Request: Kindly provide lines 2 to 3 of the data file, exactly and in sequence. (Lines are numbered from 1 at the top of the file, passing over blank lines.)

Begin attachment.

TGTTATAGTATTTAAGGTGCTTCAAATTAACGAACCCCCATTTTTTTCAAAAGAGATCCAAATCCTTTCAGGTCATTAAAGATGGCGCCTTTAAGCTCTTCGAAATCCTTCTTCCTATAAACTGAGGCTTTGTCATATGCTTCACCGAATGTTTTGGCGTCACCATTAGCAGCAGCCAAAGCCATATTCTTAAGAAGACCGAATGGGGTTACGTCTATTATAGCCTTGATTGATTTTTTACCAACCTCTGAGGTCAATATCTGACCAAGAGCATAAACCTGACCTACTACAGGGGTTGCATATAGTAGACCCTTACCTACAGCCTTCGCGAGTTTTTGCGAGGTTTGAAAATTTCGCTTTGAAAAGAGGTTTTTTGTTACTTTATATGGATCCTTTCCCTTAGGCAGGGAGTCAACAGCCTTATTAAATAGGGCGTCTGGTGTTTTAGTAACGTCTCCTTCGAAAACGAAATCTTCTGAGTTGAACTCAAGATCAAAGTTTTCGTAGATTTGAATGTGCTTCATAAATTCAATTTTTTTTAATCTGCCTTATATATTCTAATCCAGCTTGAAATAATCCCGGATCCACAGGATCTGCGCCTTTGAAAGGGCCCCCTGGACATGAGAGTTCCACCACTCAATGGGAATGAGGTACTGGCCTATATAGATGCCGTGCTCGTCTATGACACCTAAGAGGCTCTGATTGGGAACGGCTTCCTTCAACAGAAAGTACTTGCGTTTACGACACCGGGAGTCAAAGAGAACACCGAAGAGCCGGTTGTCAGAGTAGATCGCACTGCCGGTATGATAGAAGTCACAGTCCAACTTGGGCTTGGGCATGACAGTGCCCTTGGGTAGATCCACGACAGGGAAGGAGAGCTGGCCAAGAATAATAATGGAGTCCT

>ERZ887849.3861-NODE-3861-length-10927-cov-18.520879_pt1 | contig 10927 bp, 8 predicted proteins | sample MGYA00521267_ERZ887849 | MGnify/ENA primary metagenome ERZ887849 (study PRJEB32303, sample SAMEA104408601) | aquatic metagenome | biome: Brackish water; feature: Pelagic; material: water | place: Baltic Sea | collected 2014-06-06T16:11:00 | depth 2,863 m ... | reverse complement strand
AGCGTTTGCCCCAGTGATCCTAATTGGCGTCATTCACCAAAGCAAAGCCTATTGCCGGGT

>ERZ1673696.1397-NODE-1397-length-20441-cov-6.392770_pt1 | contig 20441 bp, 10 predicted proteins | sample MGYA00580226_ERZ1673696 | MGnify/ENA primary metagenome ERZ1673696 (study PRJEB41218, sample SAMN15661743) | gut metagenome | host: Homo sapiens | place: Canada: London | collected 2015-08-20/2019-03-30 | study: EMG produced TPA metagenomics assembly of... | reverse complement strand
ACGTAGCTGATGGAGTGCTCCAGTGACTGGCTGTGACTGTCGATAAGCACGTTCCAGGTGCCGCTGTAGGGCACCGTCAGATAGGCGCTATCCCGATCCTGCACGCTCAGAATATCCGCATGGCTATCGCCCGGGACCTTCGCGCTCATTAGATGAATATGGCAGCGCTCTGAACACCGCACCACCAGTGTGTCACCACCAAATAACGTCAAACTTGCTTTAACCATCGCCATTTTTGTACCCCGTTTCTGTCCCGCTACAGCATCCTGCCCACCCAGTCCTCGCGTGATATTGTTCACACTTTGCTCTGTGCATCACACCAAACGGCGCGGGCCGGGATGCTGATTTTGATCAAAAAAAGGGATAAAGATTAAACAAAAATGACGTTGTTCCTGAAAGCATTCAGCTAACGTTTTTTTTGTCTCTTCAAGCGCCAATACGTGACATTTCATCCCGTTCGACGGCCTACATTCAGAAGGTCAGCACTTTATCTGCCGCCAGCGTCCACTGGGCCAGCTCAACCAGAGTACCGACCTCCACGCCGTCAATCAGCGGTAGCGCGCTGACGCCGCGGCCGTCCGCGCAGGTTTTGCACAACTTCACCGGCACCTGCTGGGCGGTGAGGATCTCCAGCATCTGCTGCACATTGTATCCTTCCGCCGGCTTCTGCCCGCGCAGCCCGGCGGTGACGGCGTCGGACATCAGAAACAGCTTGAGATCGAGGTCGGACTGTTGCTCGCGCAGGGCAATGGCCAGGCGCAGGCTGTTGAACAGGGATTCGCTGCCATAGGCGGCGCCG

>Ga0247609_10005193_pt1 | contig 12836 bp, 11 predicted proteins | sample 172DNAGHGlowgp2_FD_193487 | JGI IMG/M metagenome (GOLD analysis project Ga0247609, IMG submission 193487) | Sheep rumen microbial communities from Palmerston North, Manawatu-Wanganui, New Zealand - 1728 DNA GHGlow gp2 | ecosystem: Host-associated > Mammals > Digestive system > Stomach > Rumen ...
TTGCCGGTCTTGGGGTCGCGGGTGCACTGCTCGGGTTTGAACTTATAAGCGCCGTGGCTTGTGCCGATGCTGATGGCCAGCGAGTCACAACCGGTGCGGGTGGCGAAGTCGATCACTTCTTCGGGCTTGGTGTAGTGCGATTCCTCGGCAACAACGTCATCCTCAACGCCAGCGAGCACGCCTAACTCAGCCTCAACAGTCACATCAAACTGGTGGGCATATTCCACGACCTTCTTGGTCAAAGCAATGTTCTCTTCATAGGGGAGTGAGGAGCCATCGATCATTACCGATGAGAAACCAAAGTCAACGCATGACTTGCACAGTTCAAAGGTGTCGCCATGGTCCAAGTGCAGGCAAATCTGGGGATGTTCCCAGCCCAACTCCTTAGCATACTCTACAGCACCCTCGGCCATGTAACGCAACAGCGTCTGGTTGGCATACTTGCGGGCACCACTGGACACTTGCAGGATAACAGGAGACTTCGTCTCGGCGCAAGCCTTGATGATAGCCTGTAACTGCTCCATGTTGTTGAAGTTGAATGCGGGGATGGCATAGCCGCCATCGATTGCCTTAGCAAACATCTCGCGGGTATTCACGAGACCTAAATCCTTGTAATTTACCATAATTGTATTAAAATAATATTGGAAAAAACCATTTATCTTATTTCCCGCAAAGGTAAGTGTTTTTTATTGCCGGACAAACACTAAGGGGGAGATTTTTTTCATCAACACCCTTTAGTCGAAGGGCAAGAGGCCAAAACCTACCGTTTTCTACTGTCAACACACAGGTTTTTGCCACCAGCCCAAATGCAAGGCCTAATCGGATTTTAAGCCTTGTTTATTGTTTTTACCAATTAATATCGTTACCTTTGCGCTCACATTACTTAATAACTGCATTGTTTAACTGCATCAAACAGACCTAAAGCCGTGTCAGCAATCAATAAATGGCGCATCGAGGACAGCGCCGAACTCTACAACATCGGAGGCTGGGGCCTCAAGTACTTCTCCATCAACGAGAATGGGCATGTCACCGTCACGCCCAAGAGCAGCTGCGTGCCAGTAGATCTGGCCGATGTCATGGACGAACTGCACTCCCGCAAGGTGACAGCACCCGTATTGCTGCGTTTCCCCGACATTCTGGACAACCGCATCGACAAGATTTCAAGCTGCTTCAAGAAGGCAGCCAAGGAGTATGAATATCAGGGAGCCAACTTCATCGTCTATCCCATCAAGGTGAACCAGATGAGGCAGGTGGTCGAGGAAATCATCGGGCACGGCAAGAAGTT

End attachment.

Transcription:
>ERZ887849.3861-NODE-3861-length-10927-cov-18.520879_pt1 | contig 10927 bp, 8 predicted proteins | sample MGYA00521267_ERZ887849 | MGnify/ENA primary metagenome ERZ887849 (study PRJEB32303, sample SAMEA104408601) | aquatic metagenome | biome: Brackish water; feature: Pelagic; material: water | place: Baltic Sea | collected 2014-06-06T16:11:00 | depth 2,863 m ... | reverse complement strand
AGCGTTTGCCCCAGTGATCCTAATTGGCGTCATTCACCAAAGCAAAGCCTATTGCCGGGT